Protecting your estate
If you struggle to navigate the UK’s inheritance tax regime, you are not alone. Whether you are setting up your estate planning or sorting out the estate of a departed family member, the system can be hard to follow. Getting your planning wrong could also mean your family is faced with an unexpectedly high inheritance tax bill.
Seeking sound advice
Findings from a recent survey (Canada Life’s annual Inheritance tax monitor survey carried out in October 2017) revealed that over three quarters (77%) think the UK’s inheritance tax rules are too complicated. Yet despite this, only a third (33%) have sought professional advice on inheritance tax planning.
We understand that ensuring your inheritance tax planning is tax-efficient is a sensitive subject, and as a result planning opportunities can be missed. Early preparation is the key to success. Taking advantage of alternative methods to secure wealth and to shelter your estate will ensure that more wealth can be passed on to the next generation.
Exempt from inheritance tax
Every individual in the UK, regardless of marital status, is entitled to leave an estate worth up to £325,000. This is known as the ‘nil-rate band’. Anything above that amount is taxed at a rate of 40%. If you are married or in a registered civil partnership, then you can leave your entire estate to your spouse or partner.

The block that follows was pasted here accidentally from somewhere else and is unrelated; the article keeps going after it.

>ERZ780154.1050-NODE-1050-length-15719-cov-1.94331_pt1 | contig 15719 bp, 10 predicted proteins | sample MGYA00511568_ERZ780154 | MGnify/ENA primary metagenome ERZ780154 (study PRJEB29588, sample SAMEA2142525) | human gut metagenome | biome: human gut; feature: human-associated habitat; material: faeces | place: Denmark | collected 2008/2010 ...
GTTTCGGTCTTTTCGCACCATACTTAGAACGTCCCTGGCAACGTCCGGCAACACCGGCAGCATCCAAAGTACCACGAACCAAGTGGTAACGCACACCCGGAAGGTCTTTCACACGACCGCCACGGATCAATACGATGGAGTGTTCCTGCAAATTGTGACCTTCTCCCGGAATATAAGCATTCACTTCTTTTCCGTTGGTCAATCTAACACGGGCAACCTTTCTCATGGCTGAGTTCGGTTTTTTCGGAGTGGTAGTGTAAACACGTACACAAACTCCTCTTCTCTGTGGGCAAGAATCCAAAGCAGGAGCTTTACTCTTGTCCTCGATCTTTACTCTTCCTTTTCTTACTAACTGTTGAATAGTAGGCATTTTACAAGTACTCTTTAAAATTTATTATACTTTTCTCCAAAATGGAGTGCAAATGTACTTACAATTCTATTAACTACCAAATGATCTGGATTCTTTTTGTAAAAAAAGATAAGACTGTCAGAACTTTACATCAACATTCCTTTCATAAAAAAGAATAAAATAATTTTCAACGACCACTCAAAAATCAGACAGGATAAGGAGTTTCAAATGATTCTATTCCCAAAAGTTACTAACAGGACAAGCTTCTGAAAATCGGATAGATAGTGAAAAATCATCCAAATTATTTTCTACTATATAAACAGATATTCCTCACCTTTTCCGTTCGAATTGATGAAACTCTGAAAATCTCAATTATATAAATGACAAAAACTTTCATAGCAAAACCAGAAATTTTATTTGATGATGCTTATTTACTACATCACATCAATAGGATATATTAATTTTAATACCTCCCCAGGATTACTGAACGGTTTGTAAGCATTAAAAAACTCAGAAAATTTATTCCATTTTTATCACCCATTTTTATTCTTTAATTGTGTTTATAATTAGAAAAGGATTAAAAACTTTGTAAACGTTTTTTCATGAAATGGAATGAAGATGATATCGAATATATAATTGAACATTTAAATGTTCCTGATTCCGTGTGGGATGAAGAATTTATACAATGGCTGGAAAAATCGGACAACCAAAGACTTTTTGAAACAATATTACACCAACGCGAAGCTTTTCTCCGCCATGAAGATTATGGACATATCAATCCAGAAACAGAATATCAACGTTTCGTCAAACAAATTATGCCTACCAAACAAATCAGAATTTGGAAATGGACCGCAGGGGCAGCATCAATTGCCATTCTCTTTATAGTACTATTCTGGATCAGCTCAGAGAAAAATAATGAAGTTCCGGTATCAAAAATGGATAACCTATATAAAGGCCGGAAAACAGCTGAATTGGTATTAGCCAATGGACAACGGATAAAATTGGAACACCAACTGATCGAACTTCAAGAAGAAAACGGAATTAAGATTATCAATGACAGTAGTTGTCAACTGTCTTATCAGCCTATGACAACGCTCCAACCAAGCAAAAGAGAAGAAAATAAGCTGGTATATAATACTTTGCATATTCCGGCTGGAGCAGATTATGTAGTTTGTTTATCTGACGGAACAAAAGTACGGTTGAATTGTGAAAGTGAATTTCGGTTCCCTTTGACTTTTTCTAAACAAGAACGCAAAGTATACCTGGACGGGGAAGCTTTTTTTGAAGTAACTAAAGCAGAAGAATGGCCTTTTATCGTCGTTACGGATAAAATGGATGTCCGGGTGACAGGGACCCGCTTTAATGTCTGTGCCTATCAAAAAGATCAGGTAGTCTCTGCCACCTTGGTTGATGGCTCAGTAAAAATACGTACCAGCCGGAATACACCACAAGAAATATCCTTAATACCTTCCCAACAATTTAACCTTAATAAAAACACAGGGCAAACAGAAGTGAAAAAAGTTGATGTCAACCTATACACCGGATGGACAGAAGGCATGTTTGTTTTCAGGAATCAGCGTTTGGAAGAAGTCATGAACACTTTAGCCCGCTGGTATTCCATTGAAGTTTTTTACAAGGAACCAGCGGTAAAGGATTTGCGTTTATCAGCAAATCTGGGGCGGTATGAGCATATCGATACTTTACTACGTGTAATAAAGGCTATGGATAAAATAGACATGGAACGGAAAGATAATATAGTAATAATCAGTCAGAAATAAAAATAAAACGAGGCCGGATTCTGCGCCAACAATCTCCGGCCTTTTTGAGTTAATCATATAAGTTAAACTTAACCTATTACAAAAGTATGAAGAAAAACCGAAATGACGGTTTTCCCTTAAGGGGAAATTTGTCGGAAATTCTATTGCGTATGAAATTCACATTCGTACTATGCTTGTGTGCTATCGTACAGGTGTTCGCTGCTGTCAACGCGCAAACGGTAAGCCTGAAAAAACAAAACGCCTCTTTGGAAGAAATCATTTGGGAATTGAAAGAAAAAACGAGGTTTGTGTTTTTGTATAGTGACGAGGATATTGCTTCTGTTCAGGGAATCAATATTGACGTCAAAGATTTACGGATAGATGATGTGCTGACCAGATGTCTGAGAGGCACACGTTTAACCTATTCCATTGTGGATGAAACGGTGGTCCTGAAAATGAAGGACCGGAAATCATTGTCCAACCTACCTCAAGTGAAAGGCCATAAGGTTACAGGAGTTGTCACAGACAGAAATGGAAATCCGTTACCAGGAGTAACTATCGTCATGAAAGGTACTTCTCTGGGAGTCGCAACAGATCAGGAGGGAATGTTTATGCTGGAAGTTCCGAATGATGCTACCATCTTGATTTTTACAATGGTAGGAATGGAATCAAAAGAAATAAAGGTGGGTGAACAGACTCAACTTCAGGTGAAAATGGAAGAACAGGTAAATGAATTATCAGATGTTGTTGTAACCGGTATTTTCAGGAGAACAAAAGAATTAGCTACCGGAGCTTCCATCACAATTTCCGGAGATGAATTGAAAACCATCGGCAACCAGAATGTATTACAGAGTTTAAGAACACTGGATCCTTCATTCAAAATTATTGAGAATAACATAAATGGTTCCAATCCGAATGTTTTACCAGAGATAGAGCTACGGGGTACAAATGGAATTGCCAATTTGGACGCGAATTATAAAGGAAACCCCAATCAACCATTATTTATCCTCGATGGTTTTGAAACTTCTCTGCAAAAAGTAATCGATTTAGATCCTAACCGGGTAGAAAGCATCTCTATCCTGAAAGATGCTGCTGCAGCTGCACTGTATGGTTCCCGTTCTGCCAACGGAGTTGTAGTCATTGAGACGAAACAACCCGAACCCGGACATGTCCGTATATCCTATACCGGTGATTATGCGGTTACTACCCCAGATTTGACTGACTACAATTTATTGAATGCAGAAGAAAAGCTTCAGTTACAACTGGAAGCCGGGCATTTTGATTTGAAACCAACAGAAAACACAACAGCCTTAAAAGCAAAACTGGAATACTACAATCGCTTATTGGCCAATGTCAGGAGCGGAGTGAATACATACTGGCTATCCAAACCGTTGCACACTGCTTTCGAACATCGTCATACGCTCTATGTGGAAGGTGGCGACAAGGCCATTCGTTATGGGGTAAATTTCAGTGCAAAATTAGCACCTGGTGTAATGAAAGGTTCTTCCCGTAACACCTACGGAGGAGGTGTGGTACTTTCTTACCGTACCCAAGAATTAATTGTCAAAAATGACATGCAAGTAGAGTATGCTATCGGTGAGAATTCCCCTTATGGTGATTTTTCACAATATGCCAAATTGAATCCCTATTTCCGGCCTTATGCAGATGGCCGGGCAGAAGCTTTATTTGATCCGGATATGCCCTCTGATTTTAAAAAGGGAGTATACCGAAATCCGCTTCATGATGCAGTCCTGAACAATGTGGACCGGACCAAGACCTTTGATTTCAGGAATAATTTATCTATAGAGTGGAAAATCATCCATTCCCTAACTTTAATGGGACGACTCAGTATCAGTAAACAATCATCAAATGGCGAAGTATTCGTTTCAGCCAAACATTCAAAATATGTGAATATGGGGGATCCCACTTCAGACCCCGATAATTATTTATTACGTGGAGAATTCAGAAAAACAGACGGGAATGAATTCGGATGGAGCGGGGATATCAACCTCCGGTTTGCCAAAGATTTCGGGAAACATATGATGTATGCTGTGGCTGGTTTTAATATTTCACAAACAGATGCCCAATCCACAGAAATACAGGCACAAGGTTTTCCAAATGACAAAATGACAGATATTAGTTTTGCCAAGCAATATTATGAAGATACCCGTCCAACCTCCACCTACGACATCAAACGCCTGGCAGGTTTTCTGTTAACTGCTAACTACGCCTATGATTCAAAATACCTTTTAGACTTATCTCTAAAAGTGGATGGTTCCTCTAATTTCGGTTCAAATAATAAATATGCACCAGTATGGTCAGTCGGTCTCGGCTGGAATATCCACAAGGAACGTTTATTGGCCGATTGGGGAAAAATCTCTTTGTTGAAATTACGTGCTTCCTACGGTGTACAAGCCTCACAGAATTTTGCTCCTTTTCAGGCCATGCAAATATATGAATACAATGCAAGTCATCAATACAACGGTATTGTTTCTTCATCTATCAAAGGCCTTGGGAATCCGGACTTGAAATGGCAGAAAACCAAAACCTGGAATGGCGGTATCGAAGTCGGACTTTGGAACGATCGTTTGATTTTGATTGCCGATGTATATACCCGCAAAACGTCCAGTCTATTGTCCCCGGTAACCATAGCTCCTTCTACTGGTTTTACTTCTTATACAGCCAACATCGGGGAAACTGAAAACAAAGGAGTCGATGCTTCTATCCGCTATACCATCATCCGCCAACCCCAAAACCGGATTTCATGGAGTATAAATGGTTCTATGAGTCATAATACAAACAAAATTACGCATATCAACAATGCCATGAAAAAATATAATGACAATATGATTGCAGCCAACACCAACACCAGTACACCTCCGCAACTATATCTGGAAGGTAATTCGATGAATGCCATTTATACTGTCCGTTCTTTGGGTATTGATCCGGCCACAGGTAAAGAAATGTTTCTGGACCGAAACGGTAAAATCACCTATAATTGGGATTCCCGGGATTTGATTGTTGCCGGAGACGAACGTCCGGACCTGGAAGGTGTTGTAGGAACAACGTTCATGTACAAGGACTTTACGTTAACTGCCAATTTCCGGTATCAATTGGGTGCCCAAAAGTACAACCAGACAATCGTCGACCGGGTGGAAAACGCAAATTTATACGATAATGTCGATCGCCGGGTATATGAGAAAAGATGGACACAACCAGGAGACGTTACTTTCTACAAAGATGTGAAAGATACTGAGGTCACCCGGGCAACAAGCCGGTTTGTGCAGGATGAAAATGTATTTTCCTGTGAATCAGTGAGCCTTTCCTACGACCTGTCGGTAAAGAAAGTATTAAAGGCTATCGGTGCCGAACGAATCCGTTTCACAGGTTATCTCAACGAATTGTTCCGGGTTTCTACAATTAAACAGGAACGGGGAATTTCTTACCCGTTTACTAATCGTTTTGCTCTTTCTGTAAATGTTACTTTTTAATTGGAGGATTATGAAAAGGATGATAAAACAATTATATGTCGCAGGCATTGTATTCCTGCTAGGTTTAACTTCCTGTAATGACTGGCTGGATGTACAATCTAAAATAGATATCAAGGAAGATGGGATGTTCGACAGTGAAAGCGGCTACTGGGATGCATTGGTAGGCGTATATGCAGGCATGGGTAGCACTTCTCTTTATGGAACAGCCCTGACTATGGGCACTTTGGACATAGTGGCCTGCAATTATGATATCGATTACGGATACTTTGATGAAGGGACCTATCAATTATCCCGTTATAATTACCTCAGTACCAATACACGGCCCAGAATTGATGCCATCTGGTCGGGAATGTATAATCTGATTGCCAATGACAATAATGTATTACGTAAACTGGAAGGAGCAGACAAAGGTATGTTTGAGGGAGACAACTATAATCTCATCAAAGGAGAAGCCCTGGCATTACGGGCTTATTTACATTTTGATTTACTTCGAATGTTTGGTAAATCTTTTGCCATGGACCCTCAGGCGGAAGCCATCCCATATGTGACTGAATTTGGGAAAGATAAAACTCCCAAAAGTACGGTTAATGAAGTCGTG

The estate will be exempt from inheritance tax and will not use up the nil-rate band. Instead, the unused nil-rate band is transferred to your spouse or registered civil partner on their death. This means that should you and your spouse pass away, the value of your combined estate has to be valued at more than £650,000 before the estate would face an inheritance tax liability. Here’s our snapshot of the main inheritance tax areas you may wish to consider and discuss further with us.
Steps to mitigate against inheritance tax
Making a will
Dying intestate (without a will) means that you may not be making the most of the inheritance tax exemption which exists if you wish your estate to pass to your spouse or registered civil partner. For example, if you don’t make a will, then relatives other than your spouse or registered civil partner may be entitled to a share of your estate, and this might trigger an inheritance tax liability.
If you’re worried that rising house prices might have pushed the value of your estate into exceeding the nil-rate band, then the new ‘residence nil-rate band’ could be significant. Introduced in 2017, it can be claimed on top of the existing nil-rate band. It is £125,000 (2018/19) and will increase annually by £25,000 every April until 2020, when the £175,000 maximum is reached.
The RNRB is only available where a property that is (or was) used as the deceased’s main residence is passed to a direct descendant. From 6 April 2021, the RNRB will then increase each tax year in line with CPI. The RNRB is also transferable between married couples and civil partners to the extent that it is not used on the first death. The RNRB is tapered by £1 for every £2 when a total estate is worth over £2 million.
Gifts made more than seven years before the donor dies, to an individual or to a bare trust (see types of trust), are free of IHT. So it might be wise to pass on some of your wealth while you are still alive. This will reduce the value of your estate when it is assessed for IHT purposes, and there is no limit on the sums you can pass on. You can gift as much as you wish – this is known as a ‘potentially exempt transfer’ (PET).